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Discussant's Response to "Litigation Risk Broadly Considered" Lawrence A. Ponemon* State University of New York at Binghamton The paper presented by Jerry Sullivan  provides a thought-provoking essay dealing with the ever-increasing occurrence of litigation risk in the audit-ing profession in the United States. The author provides some preliminary evi-dence on the nature and extent of alleged audit failures gathered from peer reviews of SEC Practice Section (SECPS) member firms over a three year pe-riod and 90 QCIC cases reviewed by the Public Oversight Board (POB). His findings imply that the recent wave of alleged audit malpractice, especially law-suits against Big Six firms, may not be caused by substandard audit work. Rather, Sullivan intimates that much of the present-day litigation alleging audit failure may be baseless and without merit. Despite judicial reality, innocent firms may choose to make out-of-court settlements to avoid the high cost of a proper litigation defense and the peril of punitive damages as, for example, experienced by Coopers and Lybrand in the MiniScribe case [see The Wall Street Journal, February 18, 1992, p. C-11]. As posited by the author, a direct consequence of increasing litigation cost is a commensurate reduction in the profession's reputation and ability to provide quality independent audits of client companies. Given recent negative economic events in the United States caused, in part, by recessions in global financial markets and the crisis in the national Savings and Loan industry, the public's positive perception of the independent auditing profession may be dwindling. This, in turn, could lead to clients and financial statement users alike placing less faith in audit opinions and placing greater reliance on legal or contractual arrangements. As the demand for public accounting services declines, govern-ment authorities may become more actively involved in the regulation of the profession. Loss of the public trust and resulting governmental interventions can cause the demise of the public accounting profession. Admittedly, it is difficult to engage in an intellectual debate when you agree with the fundamental arguments raised by your opponent. My discussion, how-ever, will attempt to provide a critical analysis of Sullivan's contentions as well as a reinterpretation of his results. The remainder of my paper is organized into two parts. First I will comment on what I believe are the most salient aspects of the several excellent points raised by the author. In particular, I will touch upon * At Babson College at the time of this presentation. The author acknowledges the many helpful comments provided by Abraham Akresh, Richard Mandel and Zoe-Vonna Palmrose, and appreci-ates the editorial assistance provided by Joan Grossman. 60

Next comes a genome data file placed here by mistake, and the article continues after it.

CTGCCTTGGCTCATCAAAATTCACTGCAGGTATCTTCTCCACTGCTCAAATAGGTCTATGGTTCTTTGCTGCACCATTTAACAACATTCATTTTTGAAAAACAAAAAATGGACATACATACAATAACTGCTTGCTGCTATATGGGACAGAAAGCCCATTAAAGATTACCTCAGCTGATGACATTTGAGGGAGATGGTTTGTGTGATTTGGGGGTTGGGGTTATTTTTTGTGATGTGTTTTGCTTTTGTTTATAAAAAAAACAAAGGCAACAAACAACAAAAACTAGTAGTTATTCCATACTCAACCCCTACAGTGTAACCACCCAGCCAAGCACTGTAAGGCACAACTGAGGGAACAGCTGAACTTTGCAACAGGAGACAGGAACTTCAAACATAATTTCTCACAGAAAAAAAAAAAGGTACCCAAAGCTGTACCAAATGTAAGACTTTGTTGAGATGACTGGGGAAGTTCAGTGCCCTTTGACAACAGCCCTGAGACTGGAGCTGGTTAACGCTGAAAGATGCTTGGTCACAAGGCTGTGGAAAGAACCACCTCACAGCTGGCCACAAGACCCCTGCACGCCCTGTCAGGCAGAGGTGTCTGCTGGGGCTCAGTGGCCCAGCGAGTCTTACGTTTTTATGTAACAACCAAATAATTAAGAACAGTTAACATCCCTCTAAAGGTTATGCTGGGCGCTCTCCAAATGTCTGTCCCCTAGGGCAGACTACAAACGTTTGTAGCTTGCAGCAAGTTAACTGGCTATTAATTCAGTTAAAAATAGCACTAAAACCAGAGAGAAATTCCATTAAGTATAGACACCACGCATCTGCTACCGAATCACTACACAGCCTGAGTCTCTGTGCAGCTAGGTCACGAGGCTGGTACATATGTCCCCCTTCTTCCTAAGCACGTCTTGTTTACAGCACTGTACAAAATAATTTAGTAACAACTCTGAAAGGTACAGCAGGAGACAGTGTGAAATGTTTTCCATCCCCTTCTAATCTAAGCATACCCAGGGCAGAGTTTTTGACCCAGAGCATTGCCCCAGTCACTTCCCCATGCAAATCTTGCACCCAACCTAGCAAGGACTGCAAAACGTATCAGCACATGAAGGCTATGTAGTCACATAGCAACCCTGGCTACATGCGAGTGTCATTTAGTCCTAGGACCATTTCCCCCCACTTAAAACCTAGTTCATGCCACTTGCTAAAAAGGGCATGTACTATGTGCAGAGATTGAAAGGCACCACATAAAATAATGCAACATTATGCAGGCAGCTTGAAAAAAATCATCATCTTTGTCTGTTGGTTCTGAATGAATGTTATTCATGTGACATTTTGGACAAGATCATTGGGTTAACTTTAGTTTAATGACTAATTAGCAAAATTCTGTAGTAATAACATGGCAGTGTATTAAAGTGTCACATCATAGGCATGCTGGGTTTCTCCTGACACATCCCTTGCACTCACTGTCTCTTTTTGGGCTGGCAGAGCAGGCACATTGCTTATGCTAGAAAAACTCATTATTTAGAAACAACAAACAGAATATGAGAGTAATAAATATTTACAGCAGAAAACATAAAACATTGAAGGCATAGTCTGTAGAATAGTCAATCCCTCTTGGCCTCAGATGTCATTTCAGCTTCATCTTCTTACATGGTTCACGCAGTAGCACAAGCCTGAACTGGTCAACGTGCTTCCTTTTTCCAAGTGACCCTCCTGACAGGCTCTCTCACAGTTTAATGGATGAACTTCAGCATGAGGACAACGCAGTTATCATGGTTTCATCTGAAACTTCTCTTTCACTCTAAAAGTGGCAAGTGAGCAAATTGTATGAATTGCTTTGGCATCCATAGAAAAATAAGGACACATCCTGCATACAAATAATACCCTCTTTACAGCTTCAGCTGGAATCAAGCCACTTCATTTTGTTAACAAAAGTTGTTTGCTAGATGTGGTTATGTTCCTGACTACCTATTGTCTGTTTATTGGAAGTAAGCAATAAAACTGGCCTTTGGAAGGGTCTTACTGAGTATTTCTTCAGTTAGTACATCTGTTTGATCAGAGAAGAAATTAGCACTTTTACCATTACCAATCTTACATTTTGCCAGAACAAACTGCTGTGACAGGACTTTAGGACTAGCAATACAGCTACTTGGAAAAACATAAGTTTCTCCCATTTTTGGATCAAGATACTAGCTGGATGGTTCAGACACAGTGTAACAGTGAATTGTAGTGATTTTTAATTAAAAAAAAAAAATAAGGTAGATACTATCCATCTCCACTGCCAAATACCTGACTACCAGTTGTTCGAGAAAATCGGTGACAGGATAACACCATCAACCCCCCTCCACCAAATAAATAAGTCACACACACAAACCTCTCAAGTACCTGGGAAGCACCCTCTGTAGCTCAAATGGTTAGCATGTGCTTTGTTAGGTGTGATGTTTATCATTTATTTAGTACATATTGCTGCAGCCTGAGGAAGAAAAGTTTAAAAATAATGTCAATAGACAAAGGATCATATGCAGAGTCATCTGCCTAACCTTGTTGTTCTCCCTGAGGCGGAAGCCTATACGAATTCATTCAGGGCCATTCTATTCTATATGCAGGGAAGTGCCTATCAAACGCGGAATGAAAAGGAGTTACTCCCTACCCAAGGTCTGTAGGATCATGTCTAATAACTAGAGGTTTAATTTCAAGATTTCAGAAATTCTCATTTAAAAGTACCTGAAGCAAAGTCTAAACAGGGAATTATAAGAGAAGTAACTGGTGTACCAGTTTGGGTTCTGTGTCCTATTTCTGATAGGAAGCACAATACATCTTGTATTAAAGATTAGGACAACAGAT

Discussant's response to "Litigation risk broadly considered"
Ponemon, Lawrence A.
Srivastava, Rajendra P., ed.
Auditors -- Legal status, laws, etc. -- United States
Auditing Symposium XI: Proceedings of the 1992 Deloitte & Touche/University of Kansas Symposium on Auditing Problems, pp. 060-072
|Source||Published by: University of Kansas, School of Business|
|Rights||Contents have not been copyrighted|
|Format||PDF page image with corrected OCR scanned at 400 dpi|
|Collection||Deloitte Digital Collection|
|Digital Publisher||University of Mississippi Library. Accounting Collection|